î ´hat case, it is a complete misinterpretation of Kantà¥°istemology to imagine that the problem of the thing-in-itself could be a barrier to the possible concrete expansion of our knowledge. On the contrary, Kant who sets out from the most advanced natural science of the day, namely from Newtonà¡³tronomy, tailored his theory of knowledge precisely to this science and to its future potential. For this reason he necessarily assumes that the method was capable of limitless expansion. His â©´iqueâ¥¦ers merely to the fact that even the complete knowledge of all phenomena would be no more than knowledge of phenomena (as opposed to the things-in-themselves). Moreover, even the complete knowledge of the phenomena could never overcome the structural limits of this knowledge, i.e., in our terms, the antinomies of totality and of content. Kant has himself dealt sufficiently clearly with the question of agnosticism and of the relation to Hume (and to Berkeley who is not named but whom Kant has particularly in mind) in the section entitled è¥ Refutation of Idealismä¼¯span>
This shows how Lukacs could not recognise the dialectics prevailing in nature. Nature is seen by him just in a Kantian way. And communist theoretical quest should have a deep insight to find out wherefrom this evolved è©³ understanding of philosophy or science?
Science, seen by Lukacs in the above mentioned context, has clearly become metaphysical. Firstly, complete knowledge of phenomena surely can be greater than î¯·ledge of phenomenaÓ¥condly it can overcome structural limits often. Thirdly, because of this very mechanical approach Kant has seen knowing thing-in-itself as merely a sensuous process and thing-in-itself as something beyond the tangible world. Lukacs doesnà¡§ree that dialectics exists in nature and thus got trapped by Kantian outlook of science very easily.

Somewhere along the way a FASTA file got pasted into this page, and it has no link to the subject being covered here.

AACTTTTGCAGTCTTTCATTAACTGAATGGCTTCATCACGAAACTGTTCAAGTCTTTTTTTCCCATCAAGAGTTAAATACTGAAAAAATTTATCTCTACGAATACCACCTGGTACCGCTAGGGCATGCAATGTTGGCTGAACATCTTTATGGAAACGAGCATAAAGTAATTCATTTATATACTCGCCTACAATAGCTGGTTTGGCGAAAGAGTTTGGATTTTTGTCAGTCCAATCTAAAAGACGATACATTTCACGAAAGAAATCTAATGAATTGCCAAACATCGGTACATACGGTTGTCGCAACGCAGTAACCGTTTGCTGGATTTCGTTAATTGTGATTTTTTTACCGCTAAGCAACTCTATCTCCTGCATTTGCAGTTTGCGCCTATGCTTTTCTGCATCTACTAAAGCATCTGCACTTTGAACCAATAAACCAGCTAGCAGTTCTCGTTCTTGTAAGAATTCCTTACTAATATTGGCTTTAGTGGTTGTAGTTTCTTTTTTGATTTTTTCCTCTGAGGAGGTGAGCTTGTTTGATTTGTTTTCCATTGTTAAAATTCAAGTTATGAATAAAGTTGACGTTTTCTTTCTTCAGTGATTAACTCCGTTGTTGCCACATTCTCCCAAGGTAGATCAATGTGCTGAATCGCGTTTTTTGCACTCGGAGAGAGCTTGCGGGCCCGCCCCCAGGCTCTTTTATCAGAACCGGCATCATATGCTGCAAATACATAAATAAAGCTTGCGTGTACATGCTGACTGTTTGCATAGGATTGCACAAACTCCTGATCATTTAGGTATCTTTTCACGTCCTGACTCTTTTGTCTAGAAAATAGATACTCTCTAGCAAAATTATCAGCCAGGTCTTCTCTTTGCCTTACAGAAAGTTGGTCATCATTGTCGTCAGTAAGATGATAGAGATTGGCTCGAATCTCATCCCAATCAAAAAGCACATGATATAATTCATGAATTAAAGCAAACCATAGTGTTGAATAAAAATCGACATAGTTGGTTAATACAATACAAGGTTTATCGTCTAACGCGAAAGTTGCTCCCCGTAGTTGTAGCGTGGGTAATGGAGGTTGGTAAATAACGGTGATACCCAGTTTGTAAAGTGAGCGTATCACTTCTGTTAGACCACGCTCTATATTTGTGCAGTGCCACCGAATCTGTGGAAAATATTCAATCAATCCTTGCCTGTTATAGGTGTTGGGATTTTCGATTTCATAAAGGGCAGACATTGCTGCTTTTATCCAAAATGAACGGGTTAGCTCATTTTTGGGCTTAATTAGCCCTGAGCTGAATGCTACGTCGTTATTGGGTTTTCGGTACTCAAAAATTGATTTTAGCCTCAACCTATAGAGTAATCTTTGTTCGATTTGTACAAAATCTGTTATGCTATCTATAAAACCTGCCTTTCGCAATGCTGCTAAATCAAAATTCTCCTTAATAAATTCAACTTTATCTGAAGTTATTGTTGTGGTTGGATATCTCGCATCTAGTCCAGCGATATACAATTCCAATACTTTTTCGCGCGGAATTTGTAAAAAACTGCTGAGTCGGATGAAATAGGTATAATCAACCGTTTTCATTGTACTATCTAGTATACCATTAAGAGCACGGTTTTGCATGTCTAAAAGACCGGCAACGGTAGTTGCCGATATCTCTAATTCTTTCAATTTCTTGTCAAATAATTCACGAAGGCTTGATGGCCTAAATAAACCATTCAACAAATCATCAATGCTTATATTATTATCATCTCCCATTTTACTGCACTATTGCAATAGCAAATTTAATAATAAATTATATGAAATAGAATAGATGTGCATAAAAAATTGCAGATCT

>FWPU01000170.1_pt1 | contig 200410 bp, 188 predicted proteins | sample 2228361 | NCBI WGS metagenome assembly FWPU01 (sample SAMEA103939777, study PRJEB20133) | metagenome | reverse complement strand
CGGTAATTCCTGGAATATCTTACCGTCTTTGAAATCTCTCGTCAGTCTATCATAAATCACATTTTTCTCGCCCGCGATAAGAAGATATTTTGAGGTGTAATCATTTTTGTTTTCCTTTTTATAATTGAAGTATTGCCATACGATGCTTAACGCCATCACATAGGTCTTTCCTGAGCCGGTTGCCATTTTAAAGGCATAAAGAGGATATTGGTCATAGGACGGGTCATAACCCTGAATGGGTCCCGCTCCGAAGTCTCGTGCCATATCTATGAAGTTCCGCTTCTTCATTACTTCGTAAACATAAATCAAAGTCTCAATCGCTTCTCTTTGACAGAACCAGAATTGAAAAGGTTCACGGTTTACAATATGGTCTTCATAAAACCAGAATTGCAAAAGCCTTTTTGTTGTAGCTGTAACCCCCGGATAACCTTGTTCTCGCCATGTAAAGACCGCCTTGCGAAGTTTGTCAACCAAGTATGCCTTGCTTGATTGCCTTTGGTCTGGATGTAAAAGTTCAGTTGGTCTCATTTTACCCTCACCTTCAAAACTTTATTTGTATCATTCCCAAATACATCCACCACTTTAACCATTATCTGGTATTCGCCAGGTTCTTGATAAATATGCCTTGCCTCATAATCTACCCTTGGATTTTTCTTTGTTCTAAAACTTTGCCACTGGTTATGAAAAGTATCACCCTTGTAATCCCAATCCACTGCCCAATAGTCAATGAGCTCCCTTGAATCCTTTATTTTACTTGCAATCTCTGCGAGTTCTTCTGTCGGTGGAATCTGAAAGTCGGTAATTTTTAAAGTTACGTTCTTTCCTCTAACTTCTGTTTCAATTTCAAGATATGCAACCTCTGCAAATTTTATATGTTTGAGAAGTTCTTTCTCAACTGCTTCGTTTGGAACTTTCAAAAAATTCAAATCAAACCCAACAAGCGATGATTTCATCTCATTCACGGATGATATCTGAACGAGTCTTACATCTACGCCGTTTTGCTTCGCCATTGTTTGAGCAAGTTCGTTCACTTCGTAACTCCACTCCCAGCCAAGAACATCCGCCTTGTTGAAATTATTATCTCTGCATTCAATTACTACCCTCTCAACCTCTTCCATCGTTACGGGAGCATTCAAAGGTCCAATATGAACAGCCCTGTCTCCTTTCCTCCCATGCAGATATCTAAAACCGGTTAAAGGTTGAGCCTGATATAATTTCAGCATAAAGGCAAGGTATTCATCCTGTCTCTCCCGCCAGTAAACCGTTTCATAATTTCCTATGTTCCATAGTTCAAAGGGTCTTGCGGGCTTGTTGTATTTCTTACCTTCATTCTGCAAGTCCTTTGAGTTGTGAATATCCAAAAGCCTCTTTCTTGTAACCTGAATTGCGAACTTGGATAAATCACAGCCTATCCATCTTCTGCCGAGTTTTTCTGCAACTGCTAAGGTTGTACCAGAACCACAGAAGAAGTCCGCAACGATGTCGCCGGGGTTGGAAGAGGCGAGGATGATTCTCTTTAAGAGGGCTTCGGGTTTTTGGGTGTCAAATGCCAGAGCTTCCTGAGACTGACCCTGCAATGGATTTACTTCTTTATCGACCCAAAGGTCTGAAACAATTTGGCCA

Engels, in his book Ludwig Feuerbach, has described how the progress of science had its impact on philosophy.
è¥ materialism of the last century was predominantly mechanical, because at that time, of all natural sciences, only mechanics, and indeed only the mechanics of solid bodies ã¥¬estial and terrestrial é® short, the mechanics of gravity, had come to any definite close. Chemistry at that time existed only in its infantile, phlogistic form. Biology still lay in swaddling clothes; vegetable and animal organisms had been only roughly examined and were explained by purely mechanical causes. What the animal was to Descartes, man was the materialist of the 18th century á achine. This exclusive application of the standards of mechanics to the processes of a chemical and organic nature é® which processes of chemical and organic nature é® which processes the laws of mechanics are, indeed, also valid, but are pushed into the backgrounds by other, higher laws ã¯®stitutes the first specific but at that time inevitable limitations of classical French materialism.
The second specific limitation of the materialism lay in its inability to comprehend the universe as a process, as matter undergoing uninterrupted historical development. This was in accordance with the level of natural science of that time, and with the metaphysical, that is, anti-dialectical manner of philosophizing connected with it. Nature, so much was known, was in eternal motion. But to the ideas of that time, this motion turned, also eternally, in a circle and therefore never moved from the spot; it produced the same results over and over again. The Kantian theory of the origin of the Solar system [ that Sun and planets originated from incandescent rotating nebulous masses ] had been put forward but recently and was still regarded merely as a curiosity. The history of the development of the earth, geology, was still totally unknown, and the conception that the animate natural beings of today are the result of a long sequence of development from the simple to the complex could not at that time scientifically be put forward at all. The unhistorical view of nature was therefore inevitable.ï³°an>